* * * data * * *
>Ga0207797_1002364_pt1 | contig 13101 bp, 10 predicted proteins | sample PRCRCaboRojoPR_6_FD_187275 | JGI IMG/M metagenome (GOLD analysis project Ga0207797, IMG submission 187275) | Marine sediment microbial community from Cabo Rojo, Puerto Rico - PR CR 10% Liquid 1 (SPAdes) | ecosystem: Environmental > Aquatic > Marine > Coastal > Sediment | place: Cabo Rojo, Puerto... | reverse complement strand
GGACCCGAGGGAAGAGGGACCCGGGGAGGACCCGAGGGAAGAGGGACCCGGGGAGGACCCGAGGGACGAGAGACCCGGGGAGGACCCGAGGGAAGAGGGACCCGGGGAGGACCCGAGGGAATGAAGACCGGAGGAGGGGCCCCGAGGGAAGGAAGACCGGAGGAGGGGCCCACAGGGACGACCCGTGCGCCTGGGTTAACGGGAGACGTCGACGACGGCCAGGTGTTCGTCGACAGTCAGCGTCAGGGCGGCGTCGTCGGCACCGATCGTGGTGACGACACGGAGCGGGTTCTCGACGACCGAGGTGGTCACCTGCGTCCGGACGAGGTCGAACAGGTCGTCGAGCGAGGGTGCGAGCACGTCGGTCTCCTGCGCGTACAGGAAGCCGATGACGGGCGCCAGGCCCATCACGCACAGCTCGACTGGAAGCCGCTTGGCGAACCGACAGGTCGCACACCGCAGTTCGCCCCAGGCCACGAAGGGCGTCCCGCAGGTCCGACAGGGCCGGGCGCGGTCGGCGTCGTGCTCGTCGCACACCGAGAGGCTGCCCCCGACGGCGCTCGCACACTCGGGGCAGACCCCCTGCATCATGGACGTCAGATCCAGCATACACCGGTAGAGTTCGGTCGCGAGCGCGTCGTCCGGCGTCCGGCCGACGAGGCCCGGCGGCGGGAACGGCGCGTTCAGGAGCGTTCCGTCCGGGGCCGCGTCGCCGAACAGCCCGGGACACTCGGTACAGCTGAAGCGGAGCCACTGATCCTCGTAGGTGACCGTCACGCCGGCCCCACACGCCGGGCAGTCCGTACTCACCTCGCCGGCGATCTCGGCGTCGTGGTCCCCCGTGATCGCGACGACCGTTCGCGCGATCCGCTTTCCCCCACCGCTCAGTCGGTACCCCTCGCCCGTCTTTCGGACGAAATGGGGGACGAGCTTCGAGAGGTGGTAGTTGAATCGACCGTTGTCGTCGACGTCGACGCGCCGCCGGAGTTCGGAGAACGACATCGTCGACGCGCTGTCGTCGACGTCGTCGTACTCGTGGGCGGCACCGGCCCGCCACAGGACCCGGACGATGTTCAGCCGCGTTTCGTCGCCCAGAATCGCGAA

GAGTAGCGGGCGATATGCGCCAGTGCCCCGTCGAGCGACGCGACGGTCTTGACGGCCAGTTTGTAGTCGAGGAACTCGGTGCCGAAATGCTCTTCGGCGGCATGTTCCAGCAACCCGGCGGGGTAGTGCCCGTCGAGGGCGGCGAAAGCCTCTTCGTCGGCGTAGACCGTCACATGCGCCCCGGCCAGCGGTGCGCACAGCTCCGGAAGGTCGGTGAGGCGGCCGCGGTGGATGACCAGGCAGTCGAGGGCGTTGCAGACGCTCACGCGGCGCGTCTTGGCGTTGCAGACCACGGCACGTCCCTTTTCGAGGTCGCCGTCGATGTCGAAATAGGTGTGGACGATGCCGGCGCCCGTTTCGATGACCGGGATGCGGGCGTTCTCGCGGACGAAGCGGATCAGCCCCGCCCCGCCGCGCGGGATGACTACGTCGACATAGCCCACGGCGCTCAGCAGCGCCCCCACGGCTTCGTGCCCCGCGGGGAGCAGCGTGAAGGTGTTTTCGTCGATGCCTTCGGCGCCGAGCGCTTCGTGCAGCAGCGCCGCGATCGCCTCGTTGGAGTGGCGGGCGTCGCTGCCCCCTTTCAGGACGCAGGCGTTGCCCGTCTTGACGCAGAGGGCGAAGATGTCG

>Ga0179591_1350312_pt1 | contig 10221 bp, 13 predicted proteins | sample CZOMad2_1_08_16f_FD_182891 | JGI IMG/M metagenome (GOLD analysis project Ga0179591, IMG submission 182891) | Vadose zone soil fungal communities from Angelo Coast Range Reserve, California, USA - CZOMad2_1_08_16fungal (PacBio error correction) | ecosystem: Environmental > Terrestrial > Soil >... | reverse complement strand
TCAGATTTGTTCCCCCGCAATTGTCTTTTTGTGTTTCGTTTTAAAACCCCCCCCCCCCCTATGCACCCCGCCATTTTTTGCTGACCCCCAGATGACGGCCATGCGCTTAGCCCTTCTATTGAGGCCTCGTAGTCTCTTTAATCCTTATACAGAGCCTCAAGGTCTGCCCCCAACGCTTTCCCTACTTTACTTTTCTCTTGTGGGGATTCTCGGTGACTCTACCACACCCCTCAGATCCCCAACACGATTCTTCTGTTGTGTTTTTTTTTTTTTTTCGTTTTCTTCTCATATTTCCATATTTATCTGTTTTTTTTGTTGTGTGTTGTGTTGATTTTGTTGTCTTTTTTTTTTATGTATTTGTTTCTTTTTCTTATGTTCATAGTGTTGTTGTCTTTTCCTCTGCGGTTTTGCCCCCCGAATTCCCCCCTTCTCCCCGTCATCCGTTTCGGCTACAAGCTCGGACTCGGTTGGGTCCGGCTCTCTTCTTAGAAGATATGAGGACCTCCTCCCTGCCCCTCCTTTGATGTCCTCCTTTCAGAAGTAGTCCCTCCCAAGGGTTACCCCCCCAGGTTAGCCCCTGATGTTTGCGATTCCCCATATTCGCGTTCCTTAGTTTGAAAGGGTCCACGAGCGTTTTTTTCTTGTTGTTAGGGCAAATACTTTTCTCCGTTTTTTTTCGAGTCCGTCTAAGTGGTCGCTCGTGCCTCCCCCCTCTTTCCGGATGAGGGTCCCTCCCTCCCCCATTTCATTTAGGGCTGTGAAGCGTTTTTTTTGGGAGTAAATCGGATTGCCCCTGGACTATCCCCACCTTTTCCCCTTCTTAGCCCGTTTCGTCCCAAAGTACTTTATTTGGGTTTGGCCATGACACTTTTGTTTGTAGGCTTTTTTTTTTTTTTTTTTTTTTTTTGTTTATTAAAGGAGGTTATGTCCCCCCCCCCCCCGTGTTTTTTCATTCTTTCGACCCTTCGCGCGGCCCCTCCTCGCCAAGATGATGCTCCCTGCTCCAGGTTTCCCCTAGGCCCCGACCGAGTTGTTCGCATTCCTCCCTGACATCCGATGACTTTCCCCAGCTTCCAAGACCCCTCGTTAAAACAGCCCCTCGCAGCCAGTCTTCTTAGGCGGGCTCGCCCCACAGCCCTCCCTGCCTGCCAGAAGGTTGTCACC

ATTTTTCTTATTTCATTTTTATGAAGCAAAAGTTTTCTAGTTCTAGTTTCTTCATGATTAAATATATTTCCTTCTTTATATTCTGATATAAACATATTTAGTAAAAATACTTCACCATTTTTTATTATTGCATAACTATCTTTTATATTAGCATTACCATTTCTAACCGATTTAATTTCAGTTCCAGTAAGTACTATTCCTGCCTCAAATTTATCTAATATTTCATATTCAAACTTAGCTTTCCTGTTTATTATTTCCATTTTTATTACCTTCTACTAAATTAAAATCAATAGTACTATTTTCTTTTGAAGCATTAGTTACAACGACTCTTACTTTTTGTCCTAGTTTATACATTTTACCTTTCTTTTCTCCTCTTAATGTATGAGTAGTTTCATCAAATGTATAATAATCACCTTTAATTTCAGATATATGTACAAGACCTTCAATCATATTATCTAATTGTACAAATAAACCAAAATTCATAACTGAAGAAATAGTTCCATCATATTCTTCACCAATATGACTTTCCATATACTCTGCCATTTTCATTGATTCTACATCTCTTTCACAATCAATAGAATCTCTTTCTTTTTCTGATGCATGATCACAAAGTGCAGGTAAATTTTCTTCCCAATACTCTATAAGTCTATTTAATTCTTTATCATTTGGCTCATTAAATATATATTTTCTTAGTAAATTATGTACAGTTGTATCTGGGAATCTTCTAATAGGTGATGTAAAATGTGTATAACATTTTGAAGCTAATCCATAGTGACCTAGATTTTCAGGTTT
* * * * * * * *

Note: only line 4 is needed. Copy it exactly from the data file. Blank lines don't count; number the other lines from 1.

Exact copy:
>Ga0179591_1350312_pt1 | contig 10221 bp, 13 predicted proteins | sample CZOMad2_1_08_16f_FD_182891 | JGI IMG/M metagenome (GOLD analysis project Ga0179591, IMG submission 182891) | Vadose zone soil fungal communities from Angelo Coast Range Reserve, California, USA - CZOMad2_1_08_16fungal (PacBio error correction) | ecosystem: Environmental > Terrestrial > Soil >... | reverse complement strand